Individual case studies are to be included as well. A few years ago, independent testing was carried out to compare the performance of timber windows with PVCu double-glazing. This resulted from an impasse after the Isle of Wight Council served an enforcement notice against the Royal Yacht Squadron for replacing timber windows with PVCu without consent in the Grade II* Cowes Castle. One single-glazed timber casement window and one timber double-glazed sash (the council had previously approved double-glazing) were compared to two top-of-the-range PVCu windows. The tests were for weather tightness, which included air permeability, wind and water tests. The timber windows performed best in all the tests: indeed it was the single-glazed window that performed the best in the air permeability test. The problem for the PVCu windows was that they distorted by a good 5mm under pressure and, unlike the timber, did not return to the same profile. This meant that they leaked straight away.

Thermal performance test graphic
Above and below left: the test set up at Glasgow Caledonian University. One side of the chamber represents outside conditions where pressures and temperatures can be varied. The inside face of the window will be subject to various ‘improvements’ and these are measured by heat-flow meters on the glass. Below right: a single glazed timber window subjected to weather testing in an independent test-house; it out-performed double glazed PVCu in all of the tests.


There is a definite need to improve the thermal performance of existing buildings in order to reduce carbon emissions and slow climate change. However, a sensible balance is needed. Unpublished data from the BRE has shown that if the half million or so listed buildings in England had all their windows replaced by double-glazing, it would save between 0.16 and 0.36 per cent of total energy used in this country. It is surely not worth sacrificing our architectural heritage for so small a gain, particularly if substantial improvements can be made in more benign ways.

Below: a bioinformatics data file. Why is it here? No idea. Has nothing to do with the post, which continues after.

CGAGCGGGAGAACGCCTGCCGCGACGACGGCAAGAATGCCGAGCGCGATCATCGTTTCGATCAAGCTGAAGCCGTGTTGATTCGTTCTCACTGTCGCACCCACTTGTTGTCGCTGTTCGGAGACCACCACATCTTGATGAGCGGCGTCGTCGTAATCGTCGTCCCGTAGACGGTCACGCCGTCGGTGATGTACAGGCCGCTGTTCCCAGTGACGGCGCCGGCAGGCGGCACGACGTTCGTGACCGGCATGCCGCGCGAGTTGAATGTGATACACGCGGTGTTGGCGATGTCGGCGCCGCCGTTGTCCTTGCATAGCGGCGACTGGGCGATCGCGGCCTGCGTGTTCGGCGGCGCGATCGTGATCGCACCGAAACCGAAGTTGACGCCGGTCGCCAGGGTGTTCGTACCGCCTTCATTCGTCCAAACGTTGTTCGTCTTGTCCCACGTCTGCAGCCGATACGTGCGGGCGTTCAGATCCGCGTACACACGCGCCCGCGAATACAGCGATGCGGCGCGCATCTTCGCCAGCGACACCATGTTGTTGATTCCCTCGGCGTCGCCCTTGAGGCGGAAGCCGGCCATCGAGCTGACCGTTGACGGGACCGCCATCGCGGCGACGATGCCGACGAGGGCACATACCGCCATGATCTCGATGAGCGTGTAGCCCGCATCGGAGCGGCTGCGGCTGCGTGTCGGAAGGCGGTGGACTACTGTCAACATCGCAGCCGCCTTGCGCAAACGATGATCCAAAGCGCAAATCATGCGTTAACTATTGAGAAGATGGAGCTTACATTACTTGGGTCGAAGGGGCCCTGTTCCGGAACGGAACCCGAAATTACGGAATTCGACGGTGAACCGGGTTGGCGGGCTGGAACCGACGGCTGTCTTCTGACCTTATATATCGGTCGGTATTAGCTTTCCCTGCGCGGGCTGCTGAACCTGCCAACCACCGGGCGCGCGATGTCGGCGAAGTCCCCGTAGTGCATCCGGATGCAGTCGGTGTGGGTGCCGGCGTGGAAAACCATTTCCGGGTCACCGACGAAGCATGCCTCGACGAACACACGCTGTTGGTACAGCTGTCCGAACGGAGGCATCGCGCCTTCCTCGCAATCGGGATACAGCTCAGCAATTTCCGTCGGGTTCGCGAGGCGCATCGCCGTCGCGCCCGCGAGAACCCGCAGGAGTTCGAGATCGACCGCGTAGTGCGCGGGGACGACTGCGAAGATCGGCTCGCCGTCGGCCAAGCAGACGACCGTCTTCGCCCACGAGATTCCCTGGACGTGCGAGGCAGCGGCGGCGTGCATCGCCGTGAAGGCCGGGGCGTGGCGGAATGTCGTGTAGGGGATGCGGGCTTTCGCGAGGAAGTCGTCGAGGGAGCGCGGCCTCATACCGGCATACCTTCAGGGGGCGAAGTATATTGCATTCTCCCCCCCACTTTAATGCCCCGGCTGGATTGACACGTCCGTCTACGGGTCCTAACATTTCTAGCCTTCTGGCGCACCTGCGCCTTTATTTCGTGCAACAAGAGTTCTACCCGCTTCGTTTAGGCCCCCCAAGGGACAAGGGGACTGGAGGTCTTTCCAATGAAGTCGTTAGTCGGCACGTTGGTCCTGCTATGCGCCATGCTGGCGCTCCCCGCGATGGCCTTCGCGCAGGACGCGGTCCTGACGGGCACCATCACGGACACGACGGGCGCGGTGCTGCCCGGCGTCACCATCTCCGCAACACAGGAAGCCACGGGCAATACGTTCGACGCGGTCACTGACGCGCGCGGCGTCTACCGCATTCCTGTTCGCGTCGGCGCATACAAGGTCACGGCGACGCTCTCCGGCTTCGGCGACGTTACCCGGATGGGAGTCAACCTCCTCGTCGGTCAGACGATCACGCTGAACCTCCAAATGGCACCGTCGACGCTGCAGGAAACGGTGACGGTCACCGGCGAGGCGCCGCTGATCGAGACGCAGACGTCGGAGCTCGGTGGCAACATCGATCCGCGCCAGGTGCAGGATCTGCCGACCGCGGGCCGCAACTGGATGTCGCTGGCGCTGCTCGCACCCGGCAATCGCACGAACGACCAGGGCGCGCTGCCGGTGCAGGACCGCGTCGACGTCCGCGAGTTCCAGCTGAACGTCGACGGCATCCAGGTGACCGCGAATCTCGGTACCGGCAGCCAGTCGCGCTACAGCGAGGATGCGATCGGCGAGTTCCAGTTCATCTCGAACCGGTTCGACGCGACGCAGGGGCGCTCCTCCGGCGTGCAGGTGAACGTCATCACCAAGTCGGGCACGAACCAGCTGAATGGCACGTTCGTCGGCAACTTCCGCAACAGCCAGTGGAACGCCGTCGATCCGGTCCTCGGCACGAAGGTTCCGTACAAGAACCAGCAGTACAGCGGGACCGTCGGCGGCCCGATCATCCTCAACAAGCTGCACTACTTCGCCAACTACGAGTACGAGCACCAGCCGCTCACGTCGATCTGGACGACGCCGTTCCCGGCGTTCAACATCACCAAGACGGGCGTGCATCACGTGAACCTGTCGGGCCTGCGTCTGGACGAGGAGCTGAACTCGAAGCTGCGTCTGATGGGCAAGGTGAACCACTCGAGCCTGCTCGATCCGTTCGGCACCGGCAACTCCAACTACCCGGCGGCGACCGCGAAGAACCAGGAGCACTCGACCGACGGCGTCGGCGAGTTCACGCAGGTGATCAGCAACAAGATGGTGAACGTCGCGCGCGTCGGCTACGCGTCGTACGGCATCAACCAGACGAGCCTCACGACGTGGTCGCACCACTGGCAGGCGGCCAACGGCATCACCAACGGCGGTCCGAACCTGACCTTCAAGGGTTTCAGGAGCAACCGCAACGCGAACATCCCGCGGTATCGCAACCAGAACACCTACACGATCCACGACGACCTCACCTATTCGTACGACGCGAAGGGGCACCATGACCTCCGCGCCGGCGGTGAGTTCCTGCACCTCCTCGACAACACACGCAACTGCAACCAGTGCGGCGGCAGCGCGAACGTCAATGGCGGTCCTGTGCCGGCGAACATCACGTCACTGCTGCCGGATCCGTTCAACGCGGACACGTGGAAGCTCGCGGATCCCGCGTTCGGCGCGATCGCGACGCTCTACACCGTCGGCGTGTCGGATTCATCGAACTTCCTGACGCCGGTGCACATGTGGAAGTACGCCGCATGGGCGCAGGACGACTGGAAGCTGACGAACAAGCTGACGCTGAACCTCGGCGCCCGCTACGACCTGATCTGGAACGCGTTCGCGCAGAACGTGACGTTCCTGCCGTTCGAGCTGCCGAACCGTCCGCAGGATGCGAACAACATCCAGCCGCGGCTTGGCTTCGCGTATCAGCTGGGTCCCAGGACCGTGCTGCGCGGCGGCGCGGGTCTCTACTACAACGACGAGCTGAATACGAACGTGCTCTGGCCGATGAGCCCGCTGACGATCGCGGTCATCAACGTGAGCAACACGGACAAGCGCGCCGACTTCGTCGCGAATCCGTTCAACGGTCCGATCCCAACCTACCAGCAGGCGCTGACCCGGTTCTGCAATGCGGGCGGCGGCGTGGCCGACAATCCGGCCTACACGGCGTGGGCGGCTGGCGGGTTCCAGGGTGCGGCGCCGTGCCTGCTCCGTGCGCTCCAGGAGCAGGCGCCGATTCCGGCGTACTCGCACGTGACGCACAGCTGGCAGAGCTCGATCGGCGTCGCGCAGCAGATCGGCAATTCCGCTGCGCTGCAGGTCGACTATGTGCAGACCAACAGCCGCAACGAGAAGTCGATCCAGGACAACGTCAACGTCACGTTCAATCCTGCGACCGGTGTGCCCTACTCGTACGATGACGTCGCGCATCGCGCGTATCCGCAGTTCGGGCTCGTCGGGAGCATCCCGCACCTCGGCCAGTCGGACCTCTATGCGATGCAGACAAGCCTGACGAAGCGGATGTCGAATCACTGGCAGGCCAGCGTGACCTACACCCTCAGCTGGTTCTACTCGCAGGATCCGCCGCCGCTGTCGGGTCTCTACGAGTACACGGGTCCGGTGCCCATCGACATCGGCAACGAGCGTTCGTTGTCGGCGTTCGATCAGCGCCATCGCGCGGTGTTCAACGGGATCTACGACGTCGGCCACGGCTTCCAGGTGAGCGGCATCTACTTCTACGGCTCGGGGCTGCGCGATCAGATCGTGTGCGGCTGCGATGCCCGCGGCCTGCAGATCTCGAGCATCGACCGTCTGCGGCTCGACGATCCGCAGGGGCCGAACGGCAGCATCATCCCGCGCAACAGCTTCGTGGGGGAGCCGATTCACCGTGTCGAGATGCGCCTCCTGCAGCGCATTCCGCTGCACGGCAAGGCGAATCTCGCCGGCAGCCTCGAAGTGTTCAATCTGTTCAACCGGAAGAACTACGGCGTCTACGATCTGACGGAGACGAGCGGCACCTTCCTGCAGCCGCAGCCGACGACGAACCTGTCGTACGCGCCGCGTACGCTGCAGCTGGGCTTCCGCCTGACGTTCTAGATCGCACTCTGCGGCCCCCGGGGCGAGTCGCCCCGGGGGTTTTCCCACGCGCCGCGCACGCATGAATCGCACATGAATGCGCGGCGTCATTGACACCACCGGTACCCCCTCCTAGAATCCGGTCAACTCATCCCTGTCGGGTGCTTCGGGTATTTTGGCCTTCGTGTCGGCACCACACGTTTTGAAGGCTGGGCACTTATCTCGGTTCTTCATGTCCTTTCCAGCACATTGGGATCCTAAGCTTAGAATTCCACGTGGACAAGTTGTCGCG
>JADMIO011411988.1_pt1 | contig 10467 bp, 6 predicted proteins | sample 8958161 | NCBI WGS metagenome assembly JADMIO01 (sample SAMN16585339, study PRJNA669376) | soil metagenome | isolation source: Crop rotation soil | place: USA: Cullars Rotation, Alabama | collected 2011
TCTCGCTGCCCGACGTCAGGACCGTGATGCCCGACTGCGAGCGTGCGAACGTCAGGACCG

From the conservation standpoint, the overriding aim is to ensure that existing fabric is retained. Part L includes exemptions and special considerations that should provide the flexibility to ensure that windows are not unnecessarily replaced. Real improvements can be made in the performance of existing windows and real reductions can be made in energy wastage. This is, after all, the underlying intention of the revisions to Part L.

Before contemplating making changes to existing windows, it is wise to try to discern just how the building is working: where heat is being lost and cold air entering. Do not rely on computer models or generic assumptions, they sometimes bear little resemblance to reality.

Retaining original windows certainly has to be more sustainable than replacement. The type and quality of softwood that was used for most 18th and 19th century windows cannot be sourced today and throwing it away makes little sense when the whole emphasis of the 21st century must be on making maximum use of the resources we already have. Ultimately, the Building Regulations per se will not lead to reductions in the use of energy in buildings; that will be down to the occupiers and the way that they choose to live.



(1) Planning Policy Guidance 15: Planning and the historic environment 1994 – HMSO, London, 1994
(2) Building Regulations and Historic Buildings – Balancing the needs for energy conservation with those of building conservation: an Interim Guidance Note on the application of Part L, English Heritage, London, 2004


This article is reproduced from The Building Conservation Directory, 2008

Update, September 2012
Recently there have been several significant changes in UK government planning guidance and policy.

In England Planning Policy Guidance Note 15: Conservation of the Historic Environment (PPG15, 1994) and Planning Policy Guidance Note 16: Archaeology and Planning (PPG16, 1990) have been cancelled by the Government. Initially replaced by Planning Policy Statement 5 (PPS5) in March 2010, current policy guidance for England is now given in the National Planning Policy Framework (NPPF) issued in March 2012. Further guidance is proposed, but in the meantime the guide which originally accompanied PPS5 remains in force - see PPS5 Historic Environment Planning Practice Guide.

In Scotland the principal statutory guidance on policy is now Scottish historic environment policy (SHEP), which was published in December 2011, with subsidiary guidance given in Historic Scotland’s Managing Change leaflets. These documents together replace the Memorandum of Guidance on Listed Buildings and Conservation Areas published in 1998.


CHRIS WOOD is the head of the Building Conservation and Research team at English Heritage and a member of the IHBC technical panel.

Further information




Secondary glazing

Timber windows

Window glass

Windows: leaded lights

Windows: metal